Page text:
WASHINGTON, DC – Today, U.S. Senator Rob Portman (R-OH), the Ranking Member of the Senate Homeland Security and Governmental Affairs Committee, delivered opening remarks at a hearing to examine rising ransomware attacks and the need for comprehensive data to deter these attacks. In his remarks, Portman highlighted a report he released earlier this year entitled America’s Data Held Hostage: Case Studies in Ransomware Attacks on American Companies. The report documents the experiences of three victims targeted by the REvil ransomware gang and shows how difficult it is for all organizations to account for all vulnerabilities and defend against sophisticated cyber adversaries. It also demonstrates the need for enhanced visibility into cyberattacks against the United States to effectively respond and warn potential victims. The entities profiled in the report are from different business sectors and vary significantly in size, revenue, and IT resources. Despite these differences, all three fell victim to REvil. This underscores the broad threat ransomware presents and the proactive steps all organizations must take to implement cyber best practices.
In addition, Portman urged the Cybersecurity and Infrastructure Security Agency (CISA) to work with industry experts to swiftly implement a bipartisan law written by Senators Portman and Gary Peters (D-MI), Chairman of the Senate Homeland and Governmental Affairs Committee. Their bipartisan legislation requires critical infrastructure to report cyberattacks and ransomware payments to the federal government so the United States can hold foreign adversaries and criminal hackers accountable.
A transcript of his opening remarks can be found below and a video can be found here.
“Thank you, Mr. Chairman and I thank the witnesses for being with us today, some in person, some virtually. We’re going to hear from a private-sector panel of cybersecurity professionals and incident responders who are going to provide us with a unique perspective in each case on what can be done to combat ransomware. Obviously, the frequency and severity of these ransomware attacks continues to concern us because it continues to grow.
“Ransomware groups have professionalized their operations using a business model, often now called Ransomware as a Service, which involves ransomware developers selling or delivering their malware to individuals called affiliates, who actually carry out the attack. It’s a business model. This allows ransomware gangs to conduct more attacks with broader impact. In March of this year, I released a report documenting the experiences of three American companies victimized by the most notorious Russian ransomware gang called REvil. The companies profiled in the report are from different business sectors and vary significantly in size, revenue, and their IT resources. This was done on purpose to try to show that this is affecting companies of every size and sophistication. Despite these differences, all these companies fell victim to REvil.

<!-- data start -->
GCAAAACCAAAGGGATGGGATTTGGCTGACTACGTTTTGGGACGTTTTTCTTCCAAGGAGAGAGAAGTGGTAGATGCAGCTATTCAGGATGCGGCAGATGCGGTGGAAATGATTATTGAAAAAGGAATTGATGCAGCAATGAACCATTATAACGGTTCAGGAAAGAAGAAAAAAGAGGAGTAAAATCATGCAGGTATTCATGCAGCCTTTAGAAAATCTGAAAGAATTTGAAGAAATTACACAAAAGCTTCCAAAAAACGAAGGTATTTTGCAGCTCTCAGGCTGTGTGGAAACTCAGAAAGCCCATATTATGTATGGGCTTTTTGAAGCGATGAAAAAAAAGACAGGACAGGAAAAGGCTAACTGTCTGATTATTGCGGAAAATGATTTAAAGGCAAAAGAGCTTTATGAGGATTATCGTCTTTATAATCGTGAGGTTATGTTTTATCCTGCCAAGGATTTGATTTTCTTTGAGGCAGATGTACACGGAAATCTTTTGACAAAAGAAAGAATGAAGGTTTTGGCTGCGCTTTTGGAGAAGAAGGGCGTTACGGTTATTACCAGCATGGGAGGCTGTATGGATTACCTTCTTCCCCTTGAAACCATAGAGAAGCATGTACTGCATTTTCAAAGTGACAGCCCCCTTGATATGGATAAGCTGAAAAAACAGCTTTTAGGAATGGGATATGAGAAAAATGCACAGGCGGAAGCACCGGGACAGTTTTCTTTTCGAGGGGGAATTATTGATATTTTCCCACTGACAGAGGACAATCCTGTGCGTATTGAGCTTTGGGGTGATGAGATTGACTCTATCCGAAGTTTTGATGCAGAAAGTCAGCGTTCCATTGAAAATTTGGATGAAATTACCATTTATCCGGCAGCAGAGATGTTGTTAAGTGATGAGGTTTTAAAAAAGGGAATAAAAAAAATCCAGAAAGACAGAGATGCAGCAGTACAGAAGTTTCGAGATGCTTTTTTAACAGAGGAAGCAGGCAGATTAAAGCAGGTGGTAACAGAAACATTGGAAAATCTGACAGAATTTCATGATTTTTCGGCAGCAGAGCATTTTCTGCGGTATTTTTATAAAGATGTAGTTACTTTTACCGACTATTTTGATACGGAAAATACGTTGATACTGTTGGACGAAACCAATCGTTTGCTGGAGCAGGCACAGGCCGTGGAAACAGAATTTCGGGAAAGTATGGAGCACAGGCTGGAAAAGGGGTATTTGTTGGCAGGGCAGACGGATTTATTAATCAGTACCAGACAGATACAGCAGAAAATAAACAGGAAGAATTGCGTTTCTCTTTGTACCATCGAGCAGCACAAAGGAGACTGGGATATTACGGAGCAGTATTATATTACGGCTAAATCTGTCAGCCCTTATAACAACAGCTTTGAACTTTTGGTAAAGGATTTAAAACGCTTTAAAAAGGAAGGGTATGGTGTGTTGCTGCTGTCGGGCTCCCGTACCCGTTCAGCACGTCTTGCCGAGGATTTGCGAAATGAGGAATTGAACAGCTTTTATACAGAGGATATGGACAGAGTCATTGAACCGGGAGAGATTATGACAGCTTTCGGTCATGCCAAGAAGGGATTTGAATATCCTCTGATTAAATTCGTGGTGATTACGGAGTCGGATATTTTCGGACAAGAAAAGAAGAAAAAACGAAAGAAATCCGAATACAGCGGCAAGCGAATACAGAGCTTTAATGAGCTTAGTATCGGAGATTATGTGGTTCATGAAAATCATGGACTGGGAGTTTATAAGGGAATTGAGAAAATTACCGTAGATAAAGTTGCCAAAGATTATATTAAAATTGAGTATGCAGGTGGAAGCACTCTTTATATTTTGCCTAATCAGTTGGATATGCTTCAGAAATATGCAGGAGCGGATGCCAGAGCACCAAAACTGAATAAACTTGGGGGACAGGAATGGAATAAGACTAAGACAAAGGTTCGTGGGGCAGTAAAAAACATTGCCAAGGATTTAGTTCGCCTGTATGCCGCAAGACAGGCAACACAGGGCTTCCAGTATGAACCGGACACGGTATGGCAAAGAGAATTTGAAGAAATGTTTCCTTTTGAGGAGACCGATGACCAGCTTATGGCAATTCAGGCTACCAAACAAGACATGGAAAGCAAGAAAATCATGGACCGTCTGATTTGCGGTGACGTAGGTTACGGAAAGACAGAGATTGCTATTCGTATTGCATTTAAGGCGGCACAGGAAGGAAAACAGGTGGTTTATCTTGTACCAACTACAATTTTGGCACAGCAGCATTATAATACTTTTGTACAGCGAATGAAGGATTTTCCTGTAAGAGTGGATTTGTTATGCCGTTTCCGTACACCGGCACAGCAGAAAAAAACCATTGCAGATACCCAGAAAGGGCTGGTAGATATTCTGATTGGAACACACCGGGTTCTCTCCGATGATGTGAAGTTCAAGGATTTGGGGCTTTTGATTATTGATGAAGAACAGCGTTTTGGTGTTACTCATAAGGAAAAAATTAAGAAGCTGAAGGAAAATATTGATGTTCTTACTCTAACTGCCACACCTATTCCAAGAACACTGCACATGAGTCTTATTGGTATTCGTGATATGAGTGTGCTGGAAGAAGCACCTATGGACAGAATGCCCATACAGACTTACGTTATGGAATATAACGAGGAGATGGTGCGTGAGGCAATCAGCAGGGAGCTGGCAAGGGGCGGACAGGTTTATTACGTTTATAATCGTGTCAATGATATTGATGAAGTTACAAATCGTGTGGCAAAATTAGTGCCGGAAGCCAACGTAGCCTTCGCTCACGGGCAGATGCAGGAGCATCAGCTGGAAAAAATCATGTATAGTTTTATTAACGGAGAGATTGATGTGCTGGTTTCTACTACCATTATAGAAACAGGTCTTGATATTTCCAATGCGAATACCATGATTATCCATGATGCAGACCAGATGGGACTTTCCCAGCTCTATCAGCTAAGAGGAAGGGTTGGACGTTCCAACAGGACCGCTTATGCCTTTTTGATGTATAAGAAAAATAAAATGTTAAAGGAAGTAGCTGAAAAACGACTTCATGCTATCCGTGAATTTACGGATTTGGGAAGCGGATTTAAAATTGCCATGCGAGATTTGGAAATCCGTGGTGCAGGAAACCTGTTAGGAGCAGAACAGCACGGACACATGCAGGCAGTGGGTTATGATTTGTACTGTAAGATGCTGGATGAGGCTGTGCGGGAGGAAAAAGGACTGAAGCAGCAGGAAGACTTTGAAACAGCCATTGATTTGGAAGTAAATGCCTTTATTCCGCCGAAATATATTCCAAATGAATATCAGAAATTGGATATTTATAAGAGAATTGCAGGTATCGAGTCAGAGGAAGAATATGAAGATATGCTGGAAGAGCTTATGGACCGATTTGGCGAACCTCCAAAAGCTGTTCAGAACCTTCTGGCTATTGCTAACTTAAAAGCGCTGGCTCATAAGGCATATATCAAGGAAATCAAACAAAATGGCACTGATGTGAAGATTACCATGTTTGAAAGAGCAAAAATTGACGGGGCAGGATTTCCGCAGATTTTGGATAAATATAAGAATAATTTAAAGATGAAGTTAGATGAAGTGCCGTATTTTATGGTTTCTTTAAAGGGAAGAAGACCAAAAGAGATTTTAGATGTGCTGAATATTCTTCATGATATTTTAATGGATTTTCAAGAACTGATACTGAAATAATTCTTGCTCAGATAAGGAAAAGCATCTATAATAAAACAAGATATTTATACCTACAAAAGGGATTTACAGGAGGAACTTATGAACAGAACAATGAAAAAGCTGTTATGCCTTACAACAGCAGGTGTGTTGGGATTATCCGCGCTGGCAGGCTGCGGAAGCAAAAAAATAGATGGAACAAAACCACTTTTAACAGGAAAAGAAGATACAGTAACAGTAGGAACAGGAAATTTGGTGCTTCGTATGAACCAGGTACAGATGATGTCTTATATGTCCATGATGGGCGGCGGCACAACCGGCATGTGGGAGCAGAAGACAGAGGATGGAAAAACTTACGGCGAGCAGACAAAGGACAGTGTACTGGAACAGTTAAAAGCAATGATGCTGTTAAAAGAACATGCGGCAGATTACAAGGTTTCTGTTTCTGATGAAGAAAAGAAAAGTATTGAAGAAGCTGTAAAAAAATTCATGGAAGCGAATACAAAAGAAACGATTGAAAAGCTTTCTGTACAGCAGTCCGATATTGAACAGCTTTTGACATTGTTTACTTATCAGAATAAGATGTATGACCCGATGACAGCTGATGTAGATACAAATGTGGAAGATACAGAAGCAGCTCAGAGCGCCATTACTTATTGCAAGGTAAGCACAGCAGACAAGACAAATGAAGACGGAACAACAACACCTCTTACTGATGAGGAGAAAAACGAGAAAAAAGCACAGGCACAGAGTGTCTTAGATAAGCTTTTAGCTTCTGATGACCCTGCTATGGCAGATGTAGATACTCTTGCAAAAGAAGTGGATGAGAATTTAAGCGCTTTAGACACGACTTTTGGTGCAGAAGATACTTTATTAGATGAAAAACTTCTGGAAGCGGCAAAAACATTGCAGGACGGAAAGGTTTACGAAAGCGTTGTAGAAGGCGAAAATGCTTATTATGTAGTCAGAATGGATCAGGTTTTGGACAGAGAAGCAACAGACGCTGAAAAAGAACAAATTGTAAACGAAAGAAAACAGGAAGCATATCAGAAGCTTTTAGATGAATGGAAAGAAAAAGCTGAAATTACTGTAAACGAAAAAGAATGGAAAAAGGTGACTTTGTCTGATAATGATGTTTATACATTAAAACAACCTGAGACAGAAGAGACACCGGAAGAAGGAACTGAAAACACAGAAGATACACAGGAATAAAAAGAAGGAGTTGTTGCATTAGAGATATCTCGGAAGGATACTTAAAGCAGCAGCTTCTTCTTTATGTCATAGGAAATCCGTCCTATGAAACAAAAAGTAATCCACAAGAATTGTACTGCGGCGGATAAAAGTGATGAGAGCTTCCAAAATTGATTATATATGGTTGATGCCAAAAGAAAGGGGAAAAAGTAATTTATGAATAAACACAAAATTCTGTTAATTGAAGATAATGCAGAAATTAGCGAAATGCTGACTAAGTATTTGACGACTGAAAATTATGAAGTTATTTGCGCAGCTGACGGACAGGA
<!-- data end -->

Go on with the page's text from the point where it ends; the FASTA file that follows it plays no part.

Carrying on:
“This underscores the broad threat ransomware presents and the proactive steps all organizations must take to implement cyber security best practices. REvil was largely believed to be offline following the arrests of several key members last fall, but public reports indicate the gang may be resuming operations. We know it is common for ransomware criminals to claim retirement, only to rebrand and re-emerge under a new name.
“About a year ago, this Committee held a hearing on the Colonial Pipeline ransomware attack. That incident was a painful reminder to many Americans that the attacks have real-world consequences impacting everybody. Recognition of this challenge is one of the reasons Chairman Peters and I drafted cyber incident reporting legislation, which I’m proud to say became law a couple of months ago. This law will enhance our nation’s visibility into cyberattacks against the United States and will enable a more effective response, including warning potential victims. It’s really important that CISA works with industry experts and stakeholders to implement this law immediately.
“We know ransomware attacks will continue to be a national security threat for the foreseeable future. As the Committee of jurisdiction over cybersecurity, we will continue to work to identify solutions that address these threats associated with ransomware attacks and the ways we can fortify our defenses. Today, we’re going to have testimony from some real experts to ensure that we are making steps in the right direction, and I look forward to that testimony. Thank you, Mr. Chairman.”